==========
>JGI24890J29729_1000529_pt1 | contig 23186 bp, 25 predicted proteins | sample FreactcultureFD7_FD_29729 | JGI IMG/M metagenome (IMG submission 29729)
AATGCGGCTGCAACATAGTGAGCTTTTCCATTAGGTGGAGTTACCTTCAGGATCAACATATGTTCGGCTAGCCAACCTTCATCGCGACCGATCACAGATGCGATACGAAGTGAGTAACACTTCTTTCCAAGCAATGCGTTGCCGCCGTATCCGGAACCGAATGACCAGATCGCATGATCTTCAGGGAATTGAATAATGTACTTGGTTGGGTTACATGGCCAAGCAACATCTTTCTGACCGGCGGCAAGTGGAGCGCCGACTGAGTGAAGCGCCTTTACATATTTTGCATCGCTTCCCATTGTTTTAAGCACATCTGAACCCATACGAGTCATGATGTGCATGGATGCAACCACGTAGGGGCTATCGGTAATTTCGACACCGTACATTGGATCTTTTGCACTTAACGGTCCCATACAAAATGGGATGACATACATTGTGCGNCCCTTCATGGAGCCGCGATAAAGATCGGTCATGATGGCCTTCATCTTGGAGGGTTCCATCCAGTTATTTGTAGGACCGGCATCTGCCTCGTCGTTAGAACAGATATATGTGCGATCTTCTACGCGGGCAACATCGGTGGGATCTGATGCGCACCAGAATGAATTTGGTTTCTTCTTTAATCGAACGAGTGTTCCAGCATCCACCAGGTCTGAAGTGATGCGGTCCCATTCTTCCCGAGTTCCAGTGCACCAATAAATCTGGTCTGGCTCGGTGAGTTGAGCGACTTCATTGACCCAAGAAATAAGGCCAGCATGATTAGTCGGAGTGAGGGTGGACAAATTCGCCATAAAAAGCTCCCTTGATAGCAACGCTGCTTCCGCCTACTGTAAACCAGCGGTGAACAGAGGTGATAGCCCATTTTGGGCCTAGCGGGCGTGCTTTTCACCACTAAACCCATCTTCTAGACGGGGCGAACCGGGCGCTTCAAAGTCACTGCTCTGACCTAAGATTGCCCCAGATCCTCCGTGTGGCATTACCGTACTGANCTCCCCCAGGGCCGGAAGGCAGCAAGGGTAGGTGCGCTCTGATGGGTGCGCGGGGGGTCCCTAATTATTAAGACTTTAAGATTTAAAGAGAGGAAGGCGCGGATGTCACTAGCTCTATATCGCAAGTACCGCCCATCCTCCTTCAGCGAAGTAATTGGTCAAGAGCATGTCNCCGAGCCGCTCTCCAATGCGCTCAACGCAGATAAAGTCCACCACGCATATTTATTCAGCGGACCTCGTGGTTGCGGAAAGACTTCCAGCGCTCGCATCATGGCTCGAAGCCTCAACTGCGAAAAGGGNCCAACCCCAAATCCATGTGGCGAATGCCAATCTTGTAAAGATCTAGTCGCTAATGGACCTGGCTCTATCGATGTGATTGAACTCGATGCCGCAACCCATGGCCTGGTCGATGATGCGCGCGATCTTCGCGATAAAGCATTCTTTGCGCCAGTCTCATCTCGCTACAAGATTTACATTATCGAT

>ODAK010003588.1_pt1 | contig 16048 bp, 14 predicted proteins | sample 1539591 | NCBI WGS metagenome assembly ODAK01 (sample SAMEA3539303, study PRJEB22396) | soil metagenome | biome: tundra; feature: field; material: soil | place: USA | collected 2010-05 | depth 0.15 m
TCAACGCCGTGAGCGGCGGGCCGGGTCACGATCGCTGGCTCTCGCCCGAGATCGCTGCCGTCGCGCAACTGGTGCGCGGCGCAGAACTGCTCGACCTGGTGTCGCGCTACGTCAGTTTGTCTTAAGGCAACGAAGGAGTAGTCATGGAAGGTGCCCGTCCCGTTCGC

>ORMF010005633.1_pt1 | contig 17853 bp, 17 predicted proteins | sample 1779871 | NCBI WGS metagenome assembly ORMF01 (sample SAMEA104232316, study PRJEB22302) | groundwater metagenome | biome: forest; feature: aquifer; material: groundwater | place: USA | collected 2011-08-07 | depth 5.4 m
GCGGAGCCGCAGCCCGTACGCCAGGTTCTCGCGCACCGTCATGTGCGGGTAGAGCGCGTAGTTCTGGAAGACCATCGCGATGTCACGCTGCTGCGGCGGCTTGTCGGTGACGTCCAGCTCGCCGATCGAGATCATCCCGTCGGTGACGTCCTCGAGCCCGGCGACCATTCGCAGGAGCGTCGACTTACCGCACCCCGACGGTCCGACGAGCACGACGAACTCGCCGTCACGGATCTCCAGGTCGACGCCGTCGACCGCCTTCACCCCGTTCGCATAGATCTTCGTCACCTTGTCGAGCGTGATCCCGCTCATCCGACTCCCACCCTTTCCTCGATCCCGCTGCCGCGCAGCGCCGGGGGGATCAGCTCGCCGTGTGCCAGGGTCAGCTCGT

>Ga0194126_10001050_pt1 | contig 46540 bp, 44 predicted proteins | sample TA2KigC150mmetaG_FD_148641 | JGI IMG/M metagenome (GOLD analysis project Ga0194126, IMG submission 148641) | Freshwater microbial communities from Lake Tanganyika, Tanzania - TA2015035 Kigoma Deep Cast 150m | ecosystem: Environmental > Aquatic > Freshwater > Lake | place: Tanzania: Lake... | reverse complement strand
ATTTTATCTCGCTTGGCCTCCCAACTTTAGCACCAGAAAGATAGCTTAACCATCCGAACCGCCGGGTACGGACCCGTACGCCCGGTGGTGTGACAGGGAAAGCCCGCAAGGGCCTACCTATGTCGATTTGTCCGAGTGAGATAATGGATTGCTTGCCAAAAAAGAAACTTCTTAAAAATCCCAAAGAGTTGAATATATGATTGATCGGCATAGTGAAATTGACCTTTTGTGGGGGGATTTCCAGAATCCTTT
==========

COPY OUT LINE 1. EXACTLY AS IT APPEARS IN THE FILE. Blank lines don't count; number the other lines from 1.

>JGI24890J29729_1000529_pt1 | contig 23186 bp, 25 predicted proteins | sample FreactcultureFD7_FD_29729 | JGI IMG/M metagenome (IMG submission 29729)